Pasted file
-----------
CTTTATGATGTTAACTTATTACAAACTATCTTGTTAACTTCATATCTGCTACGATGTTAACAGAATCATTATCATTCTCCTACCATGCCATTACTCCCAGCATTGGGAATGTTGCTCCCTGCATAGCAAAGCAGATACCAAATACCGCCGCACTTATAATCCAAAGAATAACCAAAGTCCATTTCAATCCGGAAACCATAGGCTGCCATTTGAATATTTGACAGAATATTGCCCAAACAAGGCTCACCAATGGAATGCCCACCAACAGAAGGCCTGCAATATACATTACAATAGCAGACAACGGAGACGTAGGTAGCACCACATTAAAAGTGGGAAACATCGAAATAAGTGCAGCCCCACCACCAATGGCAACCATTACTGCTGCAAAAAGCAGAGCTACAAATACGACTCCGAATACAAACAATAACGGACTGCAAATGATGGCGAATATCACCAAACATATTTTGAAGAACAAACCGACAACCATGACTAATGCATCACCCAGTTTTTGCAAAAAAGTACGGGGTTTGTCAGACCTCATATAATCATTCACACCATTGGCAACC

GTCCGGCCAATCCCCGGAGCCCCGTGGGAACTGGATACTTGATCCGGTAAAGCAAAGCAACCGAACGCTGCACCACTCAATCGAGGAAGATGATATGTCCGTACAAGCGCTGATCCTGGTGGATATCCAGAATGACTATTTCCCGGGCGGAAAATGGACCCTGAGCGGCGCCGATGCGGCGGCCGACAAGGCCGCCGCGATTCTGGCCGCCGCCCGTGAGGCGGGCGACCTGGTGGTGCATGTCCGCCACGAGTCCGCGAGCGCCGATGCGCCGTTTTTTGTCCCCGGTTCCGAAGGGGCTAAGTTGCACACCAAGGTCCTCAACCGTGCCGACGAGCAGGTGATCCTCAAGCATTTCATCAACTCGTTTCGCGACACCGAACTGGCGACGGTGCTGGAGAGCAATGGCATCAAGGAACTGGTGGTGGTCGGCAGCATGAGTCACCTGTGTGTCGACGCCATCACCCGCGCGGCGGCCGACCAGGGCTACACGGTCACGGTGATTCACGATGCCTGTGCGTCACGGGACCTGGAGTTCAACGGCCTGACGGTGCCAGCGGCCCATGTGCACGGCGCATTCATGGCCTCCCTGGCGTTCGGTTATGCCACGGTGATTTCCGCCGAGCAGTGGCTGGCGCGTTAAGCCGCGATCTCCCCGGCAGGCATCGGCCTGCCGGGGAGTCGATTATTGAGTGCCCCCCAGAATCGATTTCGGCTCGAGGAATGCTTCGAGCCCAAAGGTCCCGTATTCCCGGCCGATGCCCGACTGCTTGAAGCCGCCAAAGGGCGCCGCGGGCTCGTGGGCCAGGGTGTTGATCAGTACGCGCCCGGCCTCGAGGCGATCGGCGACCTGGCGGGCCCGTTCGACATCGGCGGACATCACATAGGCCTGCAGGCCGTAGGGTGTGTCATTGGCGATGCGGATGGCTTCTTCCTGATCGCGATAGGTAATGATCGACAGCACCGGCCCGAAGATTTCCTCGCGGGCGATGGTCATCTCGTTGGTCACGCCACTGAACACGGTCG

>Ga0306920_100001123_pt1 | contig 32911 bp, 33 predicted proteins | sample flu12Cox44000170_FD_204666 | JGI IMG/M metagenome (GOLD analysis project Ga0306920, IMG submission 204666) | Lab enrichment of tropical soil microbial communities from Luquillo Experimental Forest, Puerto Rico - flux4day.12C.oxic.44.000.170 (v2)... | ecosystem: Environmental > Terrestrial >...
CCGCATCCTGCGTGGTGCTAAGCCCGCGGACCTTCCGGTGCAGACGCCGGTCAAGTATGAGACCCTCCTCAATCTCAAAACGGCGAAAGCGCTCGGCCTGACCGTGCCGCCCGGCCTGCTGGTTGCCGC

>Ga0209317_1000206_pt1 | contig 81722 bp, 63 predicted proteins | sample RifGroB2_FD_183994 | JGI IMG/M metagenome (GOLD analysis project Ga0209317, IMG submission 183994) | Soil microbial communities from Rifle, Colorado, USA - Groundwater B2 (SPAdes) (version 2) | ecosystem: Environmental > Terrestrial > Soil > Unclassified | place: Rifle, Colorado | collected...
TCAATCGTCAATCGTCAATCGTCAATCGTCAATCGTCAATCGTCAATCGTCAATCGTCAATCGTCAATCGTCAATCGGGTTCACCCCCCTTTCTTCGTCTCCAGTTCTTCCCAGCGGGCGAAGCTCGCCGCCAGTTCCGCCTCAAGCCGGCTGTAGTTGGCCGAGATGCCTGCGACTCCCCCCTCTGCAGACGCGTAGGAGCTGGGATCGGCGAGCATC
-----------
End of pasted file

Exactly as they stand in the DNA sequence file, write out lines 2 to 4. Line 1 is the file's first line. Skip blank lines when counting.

GTCCGGCCAATCCCCGGAGCCCCGTGGGAACTGGATACTTGATCCGGTAAAGCAAAGCAACCGAACGCTGCACCACTCAATCGAGGAAGATGATATGTCCGTACAAGCGCTGATCCTGGTGGATATCCAGAATGACTATTTCCCGGGCGGAAAATGGACCCTGAGCGGCGCCGATGCGGCGGCCGACAAGGCCGCCGCGATTCTGGCCGCCGCCCGTGAGGCGGGCGACCTGGTGGTGCATGTCCGCCACGAGTCCGCGAGCGCCGATGCGCCGTTTTTTGTCCCCGGTTCCGAAGGGGCTAAGTTGCACACCAAGGTCCTCAACCGTGCCGACGAGCAGGTGATCCTCAAGCATTTCATCAACTCGTTTCGCGACACCGAACTGGCGACGGTGCTGGAGAGCAATGGCATCAAGGAACTGGTGGTGGTCGGCAGCATGAGTCACCTGTGTGTCGACGCCATCACCCGCGCGGCGGCCGACCAGGGCTACACGGTCACGGTGATTCACGATGCCTGTGCGTCACGGGACCTGGAGTTCAACGGCCTGACGGTGCCAGCGGCCCATGTGCACGGCGCATTCATGGCCTCCCTGGCGTTCGGTTATGCCACGGTGATTTCCGCCGAGCAGTGGCTGGCGCGTTAAGCCGCGATCTCCCCGGCAGGCATCGGCCTGCCGGGGAGTCGATTATTGAGTGCCCCCCAGAATCGATTTCGGCTCGAGGAATGCTTCGAGCCCAAAGGTCCCGTATTCCCGGCCGATGCCCGACTGCTTGAAGCCGCCAAAGGGCGCCGCGGGCTCGTGGGCCAGGGTGTTGATCAGTACGCGCCCGGCCTCGAGGCGATCGGCGACCTGGCGGGCCCGTTCGACATCGGCGGACATCACATAGGCCTGCAGGCCGTAGGGTGTGTCATTGGCGATGCGGATGGCTTCTTCCTGATCGCGATAGGTAATGATCGACAGCACCGGCCCGAAGATTTCCTCGCGGGCGATGGTCATCTCGTTGGTCACGCCACTGAACACGGTCG

>Ga0306920_100001123_pt1 | contig 32911 bp, 33 predicted proteins | sample flu12Cox44000170_FD_204666 | JGI IMG/M metagenome (GOLD analysis project Ga0306920, IMG submission 204666) | Lab enrichment of tropical soil microbial communities from Luquillo Experimental Forest, Puerto Rico - flux4day.12C.oxic.44.000.170 (v2)... | ecosystem: Environmental > Terrestrial >...
CCGCATCCTGCGTGGTGCTAAGCCCGCGGACCTTCCGGTGCAGACGCCGGTCAAGTATGAGACCCTCCTCAATCTCAAAACGGCGAAAGCGCTCGGCCTGACCGTGCCGCCCGGCCTGCTGGTTGCCGC